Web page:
Updated 6/23/08 at 5:40 pm PST to correct details about the texting feature.
AIM for Windows Mobile

After the sophistication of desktop chatting, mobile instant messaging services often tend to look like rough, rickety wire frames. Not so for AOL's first house-made application for mobile phones, a rich AIM client for Windows Mobile phones versions 5 and 6.

Released earlier this month, the IM application is in beta stages and there are plenty of known issues, including the one that number-locks the keypad on T-Mobile Dash phones and made for a dead-end first attempt. Past that obstacle, AIM for Windows Mobile phones offers a graphics-rich chat space with a few extras beyond basic messaging.

There's a status bar, AIM bots for guided chatting, and some light account management. There's also a visual solution to multiple conversations that earns a big, juicy point for creativity. Tabbed conversations and blinking messages are the norm for mobile IM, but AOL has opted to account for each open conversation by a buddy icon lined up along the left edge of the screen. During chats, each buddy icon is overlain with the number of awaiting messages, plus or minus an optional auditory accompaniment.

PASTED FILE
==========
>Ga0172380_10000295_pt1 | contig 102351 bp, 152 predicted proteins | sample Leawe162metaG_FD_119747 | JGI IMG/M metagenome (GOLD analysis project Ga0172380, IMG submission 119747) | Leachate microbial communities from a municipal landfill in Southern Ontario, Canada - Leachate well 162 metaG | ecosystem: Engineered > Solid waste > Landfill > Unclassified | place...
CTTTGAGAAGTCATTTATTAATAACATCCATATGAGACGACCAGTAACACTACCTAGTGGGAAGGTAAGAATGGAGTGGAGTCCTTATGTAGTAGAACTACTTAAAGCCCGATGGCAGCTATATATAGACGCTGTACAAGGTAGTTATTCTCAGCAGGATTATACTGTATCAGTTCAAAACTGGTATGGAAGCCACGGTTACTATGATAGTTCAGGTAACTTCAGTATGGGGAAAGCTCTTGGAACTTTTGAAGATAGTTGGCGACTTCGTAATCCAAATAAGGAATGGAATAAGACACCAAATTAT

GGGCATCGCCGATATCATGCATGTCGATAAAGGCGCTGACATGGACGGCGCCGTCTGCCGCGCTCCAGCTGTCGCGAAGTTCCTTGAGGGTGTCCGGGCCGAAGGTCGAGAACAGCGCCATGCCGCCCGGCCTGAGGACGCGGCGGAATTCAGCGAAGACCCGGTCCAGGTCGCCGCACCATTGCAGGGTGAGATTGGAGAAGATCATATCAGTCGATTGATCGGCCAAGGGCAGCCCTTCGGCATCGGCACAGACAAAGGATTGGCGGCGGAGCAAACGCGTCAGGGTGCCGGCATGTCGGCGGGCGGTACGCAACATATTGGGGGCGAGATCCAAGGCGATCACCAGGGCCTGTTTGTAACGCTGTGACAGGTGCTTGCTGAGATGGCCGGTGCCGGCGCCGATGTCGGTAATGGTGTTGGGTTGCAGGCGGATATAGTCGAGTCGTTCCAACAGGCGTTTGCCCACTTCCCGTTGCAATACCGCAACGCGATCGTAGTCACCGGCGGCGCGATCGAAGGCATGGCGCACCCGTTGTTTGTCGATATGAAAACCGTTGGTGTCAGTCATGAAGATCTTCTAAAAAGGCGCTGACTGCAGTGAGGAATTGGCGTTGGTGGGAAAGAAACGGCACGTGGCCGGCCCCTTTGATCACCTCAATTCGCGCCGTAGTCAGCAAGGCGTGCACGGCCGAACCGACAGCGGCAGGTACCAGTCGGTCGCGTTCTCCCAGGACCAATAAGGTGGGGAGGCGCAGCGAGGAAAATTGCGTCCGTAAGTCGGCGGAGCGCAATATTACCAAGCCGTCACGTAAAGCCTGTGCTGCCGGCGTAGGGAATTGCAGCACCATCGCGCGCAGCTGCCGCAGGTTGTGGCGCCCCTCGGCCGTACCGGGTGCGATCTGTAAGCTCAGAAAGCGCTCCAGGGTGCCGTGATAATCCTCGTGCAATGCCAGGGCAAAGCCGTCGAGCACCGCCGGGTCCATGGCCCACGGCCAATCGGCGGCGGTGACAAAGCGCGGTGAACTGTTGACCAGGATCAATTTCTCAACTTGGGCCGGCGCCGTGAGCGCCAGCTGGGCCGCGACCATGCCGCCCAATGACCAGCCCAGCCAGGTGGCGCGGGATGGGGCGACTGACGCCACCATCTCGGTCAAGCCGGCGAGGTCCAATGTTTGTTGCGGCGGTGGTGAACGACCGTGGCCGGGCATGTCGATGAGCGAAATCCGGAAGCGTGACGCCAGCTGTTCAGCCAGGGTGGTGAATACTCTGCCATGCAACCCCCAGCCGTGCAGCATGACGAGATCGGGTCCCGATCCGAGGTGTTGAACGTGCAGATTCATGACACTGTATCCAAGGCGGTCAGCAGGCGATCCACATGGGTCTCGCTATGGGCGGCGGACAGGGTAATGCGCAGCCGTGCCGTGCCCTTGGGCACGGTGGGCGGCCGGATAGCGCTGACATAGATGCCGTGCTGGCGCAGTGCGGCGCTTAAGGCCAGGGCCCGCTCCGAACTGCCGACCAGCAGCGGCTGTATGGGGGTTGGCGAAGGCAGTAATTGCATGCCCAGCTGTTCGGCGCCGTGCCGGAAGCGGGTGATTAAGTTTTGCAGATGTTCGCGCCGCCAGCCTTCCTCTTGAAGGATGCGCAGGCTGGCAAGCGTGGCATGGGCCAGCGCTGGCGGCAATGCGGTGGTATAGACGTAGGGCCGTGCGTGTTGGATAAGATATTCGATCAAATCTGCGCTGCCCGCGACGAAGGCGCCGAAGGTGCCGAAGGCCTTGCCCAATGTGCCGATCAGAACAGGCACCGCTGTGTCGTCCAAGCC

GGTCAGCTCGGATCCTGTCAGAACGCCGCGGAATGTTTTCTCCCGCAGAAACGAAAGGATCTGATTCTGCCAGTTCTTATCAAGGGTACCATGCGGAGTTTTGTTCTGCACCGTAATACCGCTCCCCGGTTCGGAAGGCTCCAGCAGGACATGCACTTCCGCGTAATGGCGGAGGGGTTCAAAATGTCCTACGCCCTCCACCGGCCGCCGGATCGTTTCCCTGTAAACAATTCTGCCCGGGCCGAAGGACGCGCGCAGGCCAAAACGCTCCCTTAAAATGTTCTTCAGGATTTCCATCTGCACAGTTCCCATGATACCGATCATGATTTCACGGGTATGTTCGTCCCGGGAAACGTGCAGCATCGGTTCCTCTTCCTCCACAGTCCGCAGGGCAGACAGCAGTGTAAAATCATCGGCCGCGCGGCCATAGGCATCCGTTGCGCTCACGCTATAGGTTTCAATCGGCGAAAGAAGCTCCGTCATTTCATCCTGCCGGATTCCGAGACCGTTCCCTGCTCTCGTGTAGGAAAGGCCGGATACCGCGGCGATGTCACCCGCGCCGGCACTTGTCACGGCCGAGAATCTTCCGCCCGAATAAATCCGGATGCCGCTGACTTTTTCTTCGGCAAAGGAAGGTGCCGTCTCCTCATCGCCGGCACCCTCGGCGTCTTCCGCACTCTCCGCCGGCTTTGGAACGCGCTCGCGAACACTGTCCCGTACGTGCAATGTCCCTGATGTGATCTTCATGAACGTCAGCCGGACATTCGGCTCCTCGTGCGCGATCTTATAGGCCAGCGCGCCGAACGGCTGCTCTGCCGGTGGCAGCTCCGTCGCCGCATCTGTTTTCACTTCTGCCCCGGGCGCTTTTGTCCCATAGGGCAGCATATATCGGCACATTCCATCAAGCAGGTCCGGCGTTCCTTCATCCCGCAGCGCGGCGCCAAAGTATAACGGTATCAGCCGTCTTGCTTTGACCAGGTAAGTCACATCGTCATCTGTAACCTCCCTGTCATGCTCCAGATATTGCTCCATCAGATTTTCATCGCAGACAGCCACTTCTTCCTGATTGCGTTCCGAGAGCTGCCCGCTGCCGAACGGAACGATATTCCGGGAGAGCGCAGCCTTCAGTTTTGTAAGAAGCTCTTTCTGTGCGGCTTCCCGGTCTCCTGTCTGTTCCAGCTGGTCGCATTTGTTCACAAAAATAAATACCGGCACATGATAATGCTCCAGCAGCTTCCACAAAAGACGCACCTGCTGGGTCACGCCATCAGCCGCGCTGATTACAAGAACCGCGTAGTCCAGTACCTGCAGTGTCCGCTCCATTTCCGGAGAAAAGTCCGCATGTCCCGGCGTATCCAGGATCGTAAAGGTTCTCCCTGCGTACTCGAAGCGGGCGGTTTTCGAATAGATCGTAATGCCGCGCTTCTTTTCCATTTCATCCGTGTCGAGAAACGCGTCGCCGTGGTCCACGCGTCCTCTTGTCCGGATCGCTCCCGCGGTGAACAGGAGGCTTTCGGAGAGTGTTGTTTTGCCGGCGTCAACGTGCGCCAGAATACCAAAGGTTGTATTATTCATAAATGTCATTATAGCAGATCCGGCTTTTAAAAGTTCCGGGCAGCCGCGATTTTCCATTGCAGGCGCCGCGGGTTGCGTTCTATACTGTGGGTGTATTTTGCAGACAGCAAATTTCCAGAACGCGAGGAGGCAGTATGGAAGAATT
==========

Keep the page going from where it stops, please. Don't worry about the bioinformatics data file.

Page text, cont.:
Dialog to view, block, or report messages from unknown users.
View, block, or tattetale on unsolicited messages. (Credit: CNET Networks)

The Windows Mobile application will also let users take advantage of text mode to send an SMS instead of an IM. This option was ghosted out during my testing, but I'm assured that by the end of the beta period, the feature will replicate the desktop experience.

Since IM wouldn't be IM without emoticons, AOL has taken care to include those, too. Emoticons are easy to add with a pop-up selector next to the text input field, but are too emo for my taste with their heavily bolded expressions. Tiny sizes don't help.

In fact, readability has been sacrificed in AIM for Windows Mobile in exchange for achieving a familiar desktop feel. Those with strong eyesight and no aversion to squinting shouldn't overly mind. Likewise, chatterboxes who prefer a greater graphical environment should weather the few extra nanoseconds it takes to switch between conversations.

AIM for Windows Mobile is a notable effort that serves AIM loyalists well, though with basic functionality. Let's hope future versions integrate with the phone camera and file system as well as with SMS.

Jessica Dolcourt reviews smartphones and cell phones, covers handset news, and pens the monthly column Smartphones Unlocked. A senior editor, she started at CNET in 2006 and spent four years reviewing mobile and desktop software before taking on devices.